One thing that those that suffer the pain of multiple sclerosis can tell you is that as it pertains to MS pain medicine, non-prescription drugs such as for example aspirin, ibuprofen and acetaminophen are useless as they have no effect. The truth is that the pain associated with this specific disease originates within the central nervous system and this makes it much more challenging to really control. If standard non-prescription medications do not have any effect and neither do most of the standard painkillers, what’re the alternatives?
Heavy Duty Alternatives
Since the most popular aspirin is not effective as an MS pain medicine, most doctors and researchers are turning for some very strong medicines because they look for a way to successfully manage the varying levels of pain that many patients suffer from stuart rubin. In general, their choice of medications is likely to be among a number of different anticonvulsant medications, like, Tegretol or Neurontin. What might strike you as strange about that is that while they often work, no-one knows why they work.
How can it be that such heavy-duty medications that are employed for the treating epilepsy may also relieve most of the painful symptoms of multiple sclerosis and yet doctors don’t know why? Oftentimes, the utilization of these medications for pain was discovered through much trial and error. Sadly even though Neurontin is prescribed five times more frequently for MS pain than it is for convulsions, the FDA has still not approved its use.
Are They Safe as MS Pain Medication?
This can be a question that has more or less already been answered. In a big quantity of cases, these medications do work to alleviate the pain. However, they are not without their great amount of unwanted effects and problems. To start almost all of them have already been shown to make the user very sleepy or fatigued. This can be a major factor for the person who must drive or work while under the influence of one of these medications.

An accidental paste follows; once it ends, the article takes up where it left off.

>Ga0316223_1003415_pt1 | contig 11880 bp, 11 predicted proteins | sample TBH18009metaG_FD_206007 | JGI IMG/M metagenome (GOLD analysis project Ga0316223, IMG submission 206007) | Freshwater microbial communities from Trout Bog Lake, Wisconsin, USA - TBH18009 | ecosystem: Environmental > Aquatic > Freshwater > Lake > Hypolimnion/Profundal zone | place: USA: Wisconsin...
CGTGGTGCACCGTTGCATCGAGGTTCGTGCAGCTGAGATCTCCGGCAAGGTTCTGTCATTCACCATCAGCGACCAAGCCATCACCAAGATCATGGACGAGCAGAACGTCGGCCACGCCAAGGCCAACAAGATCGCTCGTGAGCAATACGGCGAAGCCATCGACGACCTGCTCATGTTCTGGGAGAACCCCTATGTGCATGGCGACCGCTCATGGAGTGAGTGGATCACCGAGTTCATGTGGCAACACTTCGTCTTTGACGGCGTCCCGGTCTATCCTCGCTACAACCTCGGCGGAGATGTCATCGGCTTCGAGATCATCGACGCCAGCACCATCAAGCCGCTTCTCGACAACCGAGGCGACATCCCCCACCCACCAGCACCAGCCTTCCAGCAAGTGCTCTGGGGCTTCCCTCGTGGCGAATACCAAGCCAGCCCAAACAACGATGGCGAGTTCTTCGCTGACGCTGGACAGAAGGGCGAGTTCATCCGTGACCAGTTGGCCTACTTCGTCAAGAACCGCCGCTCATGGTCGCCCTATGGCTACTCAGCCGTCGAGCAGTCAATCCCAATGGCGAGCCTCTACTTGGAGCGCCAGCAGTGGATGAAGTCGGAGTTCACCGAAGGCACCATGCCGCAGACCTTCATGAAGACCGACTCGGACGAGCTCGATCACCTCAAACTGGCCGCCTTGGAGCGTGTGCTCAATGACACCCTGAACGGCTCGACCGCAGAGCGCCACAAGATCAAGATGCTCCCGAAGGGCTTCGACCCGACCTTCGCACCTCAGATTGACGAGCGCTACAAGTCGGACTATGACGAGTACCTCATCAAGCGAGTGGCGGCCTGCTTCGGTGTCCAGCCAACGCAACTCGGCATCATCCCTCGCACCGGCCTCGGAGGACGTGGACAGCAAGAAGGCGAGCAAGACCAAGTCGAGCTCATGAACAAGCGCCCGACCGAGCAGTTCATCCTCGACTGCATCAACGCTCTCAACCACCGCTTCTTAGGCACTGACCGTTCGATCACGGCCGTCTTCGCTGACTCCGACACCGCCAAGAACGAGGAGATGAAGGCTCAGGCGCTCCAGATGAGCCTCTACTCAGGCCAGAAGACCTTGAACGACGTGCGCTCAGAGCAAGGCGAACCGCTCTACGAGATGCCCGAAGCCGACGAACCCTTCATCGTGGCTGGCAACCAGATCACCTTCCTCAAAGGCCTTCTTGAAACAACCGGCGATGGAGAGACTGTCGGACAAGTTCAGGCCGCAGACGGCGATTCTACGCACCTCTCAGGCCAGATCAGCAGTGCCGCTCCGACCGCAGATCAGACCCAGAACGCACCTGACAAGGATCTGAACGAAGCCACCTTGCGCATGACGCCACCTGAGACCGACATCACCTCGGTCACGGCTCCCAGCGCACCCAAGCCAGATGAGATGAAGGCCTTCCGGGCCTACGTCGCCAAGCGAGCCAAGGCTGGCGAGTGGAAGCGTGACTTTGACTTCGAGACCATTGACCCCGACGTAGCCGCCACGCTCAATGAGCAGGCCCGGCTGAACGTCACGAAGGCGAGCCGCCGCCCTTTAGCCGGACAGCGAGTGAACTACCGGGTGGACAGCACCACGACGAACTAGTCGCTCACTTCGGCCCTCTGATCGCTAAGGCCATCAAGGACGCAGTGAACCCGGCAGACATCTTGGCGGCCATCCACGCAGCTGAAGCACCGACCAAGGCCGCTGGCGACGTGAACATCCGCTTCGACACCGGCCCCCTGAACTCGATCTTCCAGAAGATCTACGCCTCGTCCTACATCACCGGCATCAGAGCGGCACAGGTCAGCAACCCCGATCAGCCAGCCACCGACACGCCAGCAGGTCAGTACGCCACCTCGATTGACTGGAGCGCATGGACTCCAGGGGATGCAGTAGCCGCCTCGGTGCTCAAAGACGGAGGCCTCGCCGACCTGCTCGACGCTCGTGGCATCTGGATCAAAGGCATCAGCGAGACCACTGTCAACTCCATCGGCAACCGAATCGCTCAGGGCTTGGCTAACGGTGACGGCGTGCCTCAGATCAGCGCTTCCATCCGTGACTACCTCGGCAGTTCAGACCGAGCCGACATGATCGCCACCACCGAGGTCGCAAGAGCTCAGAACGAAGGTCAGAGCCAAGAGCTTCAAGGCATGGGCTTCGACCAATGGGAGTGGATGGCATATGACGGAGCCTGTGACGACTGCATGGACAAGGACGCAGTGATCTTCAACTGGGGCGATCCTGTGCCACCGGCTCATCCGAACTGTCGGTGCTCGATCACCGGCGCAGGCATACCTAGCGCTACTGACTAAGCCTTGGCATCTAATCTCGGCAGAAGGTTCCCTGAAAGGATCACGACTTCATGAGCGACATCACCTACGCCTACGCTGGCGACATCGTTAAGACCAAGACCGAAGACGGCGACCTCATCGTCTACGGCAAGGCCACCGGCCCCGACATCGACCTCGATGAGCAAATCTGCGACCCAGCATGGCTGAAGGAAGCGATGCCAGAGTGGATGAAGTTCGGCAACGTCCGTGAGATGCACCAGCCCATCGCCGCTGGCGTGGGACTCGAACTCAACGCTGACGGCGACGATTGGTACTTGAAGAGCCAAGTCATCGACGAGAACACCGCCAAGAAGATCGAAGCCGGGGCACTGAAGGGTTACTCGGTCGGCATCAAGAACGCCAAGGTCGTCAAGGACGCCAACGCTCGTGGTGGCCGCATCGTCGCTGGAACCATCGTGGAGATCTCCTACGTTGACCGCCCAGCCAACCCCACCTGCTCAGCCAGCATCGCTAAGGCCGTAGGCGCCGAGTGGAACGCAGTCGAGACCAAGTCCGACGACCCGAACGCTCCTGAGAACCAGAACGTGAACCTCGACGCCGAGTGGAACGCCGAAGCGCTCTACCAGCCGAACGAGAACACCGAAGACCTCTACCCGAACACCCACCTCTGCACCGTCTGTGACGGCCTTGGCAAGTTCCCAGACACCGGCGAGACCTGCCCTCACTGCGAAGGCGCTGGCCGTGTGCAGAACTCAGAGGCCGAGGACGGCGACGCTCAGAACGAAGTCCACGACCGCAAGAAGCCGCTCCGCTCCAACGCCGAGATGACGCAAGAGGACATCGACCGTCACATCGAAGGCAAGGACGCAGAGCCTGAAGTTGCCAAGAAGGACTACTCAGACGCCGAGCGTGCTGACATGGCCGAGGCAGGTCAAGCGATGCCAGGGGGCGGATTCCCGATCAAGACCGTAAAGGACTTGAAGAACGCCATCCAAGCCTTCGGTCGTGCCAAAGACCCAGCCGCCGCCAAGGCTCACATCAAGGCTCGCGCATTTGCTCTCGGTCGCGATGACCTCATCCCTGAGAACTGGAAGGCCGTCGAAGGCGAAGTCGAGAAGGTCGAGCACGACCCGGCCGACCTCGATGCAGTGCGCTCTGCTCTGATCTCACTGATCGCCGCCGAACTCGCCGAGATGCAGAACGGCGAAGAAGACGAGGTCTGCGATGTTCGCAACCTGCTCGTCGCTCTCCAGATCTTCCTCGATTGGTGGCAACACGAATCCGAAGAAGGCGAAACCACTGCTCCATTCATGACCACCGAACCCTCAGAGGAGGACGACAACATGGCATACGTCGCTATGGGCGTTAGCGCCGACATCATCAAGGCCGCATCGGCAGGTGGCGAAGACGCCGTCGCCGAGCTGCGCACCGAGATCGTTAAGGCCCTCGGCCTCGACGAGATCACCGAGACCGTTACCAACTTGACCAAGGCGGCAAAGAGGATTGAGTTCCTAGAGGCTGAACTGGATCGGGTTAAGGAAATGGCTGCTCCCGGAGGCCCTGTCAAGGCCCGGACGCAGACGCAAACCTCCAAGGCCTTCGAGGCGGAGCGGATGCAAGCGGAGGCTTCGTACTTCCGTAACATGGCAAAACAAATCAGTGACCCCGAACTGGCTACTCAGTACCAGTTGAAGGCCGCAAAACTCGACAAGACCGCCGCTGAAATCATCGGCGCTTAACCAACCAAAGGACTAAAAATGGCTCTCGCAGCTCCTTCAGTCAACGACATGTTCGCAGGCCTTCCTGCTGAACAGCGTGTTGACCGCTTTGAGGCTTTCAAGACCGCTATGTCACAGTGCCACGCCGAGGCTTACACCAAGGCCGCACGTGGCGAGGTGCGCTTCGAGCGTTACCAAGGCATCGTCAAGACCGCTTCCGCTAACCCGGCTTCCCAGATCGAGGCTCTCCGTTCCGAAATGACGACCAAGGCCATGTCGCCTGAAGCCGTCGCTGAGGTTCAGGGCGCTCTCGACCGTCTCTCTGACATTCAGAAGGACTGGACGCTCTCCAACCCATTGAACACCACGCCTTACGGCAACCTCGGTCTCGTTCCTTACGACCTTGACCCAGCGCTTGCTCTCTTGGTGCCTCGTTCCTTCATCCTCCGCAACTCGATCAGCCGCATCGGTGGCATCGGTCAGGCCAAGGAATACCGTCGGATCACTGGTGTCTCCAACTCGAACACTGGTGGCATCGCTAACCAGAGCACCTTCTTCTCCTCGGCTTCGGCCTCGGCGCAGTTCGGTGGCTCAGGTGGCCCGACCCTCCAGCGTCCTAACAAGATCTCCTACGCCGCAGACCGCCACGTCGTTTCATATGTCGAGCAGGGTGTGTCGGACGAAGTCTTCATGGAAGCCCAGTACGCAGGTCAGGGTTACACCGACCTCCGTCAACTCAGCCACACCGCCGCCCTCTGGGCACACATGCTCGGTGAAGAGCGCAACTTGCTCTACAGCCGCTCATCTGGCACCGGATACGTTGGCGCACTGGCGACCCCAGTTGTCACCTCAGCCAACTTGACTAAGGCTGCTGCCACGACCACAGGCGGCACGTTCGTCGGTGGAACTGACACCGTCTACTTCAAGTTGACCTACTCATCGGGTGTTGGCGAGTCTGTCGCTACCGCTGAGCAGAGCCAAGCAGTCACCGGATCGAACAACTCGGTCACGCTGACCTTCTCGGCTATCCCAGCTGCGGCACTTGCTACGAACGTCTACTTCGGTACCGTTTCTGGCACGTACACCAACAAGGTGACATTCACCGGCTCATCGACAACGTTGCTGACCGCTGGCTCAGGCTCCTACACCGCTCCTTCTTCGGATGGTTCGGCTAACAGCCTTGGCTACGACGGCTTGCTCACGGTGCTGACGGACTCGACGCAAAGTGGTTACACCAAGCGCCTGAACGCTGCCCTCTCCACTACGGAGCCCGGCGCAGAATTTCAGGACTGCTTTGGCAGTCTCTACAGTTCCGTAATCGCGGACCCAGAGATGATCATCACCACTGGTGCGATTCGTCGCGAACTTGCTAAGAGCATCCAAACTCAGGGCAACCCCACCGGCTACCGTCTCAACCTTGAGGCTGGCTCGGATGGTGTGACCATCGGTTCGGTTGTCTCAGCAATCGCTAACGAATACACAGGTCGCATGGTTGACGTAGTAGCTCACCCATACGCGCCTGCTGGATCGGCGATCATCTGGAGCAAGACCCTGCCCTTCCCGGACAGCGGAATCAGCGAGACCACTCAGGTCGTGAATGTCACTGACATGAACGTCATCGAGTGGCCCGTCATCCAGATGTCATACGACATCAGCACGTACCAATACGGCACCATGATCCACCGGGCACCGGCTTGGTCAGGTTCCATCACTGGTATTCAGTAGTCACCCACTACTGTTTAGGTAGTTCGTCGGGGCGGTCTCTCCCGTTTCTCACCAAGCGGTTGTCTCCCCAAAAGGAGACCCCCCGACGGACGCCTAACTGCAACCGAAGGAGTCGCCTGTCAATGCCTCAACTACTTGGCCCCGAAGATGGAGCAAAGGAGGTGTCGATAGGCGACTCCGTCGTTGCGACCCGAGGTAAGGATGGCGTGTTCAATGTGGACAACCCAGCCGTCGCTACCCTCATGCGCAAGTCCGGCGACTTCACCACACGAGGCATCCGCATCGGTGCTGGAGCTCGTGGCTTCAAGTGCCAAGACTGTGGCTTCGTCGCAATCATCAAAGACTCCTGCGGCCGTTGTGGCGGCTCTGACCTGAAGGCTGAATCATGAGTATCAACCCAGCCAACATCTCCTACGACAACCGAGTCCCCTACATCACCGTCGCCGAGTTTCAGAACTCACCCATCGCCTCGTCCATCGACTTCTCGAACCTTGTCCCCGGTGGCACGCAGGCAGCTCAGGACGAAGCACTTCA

Considering you will find at the very least 6 or even more anticonvulsants used as an MS pain medication and that all of them features a different mechanism of action, it will come as not surprising that they likewise have a variety of side effects. These include dry mouth, sudden drops in blood pressure, and as opposed to stopping seizures, they are able to actually cause them. Finding the right one or combination is a matter of trial and error and can have a long time.
I have benefited greatly from a guide that has examined the hyperlink between what we eat and multiple sclerosis. If you wish to know what foods are attacking the body, what supplements you must take, and how to generate the power that you need, then this book is a must-read.
I’m not a doctor nor am I qualified in medicine in virtually any way. These are issues that have worked for me in controlling my MS. Before undertaking any diet or fitness regime you need to always consult your physician first.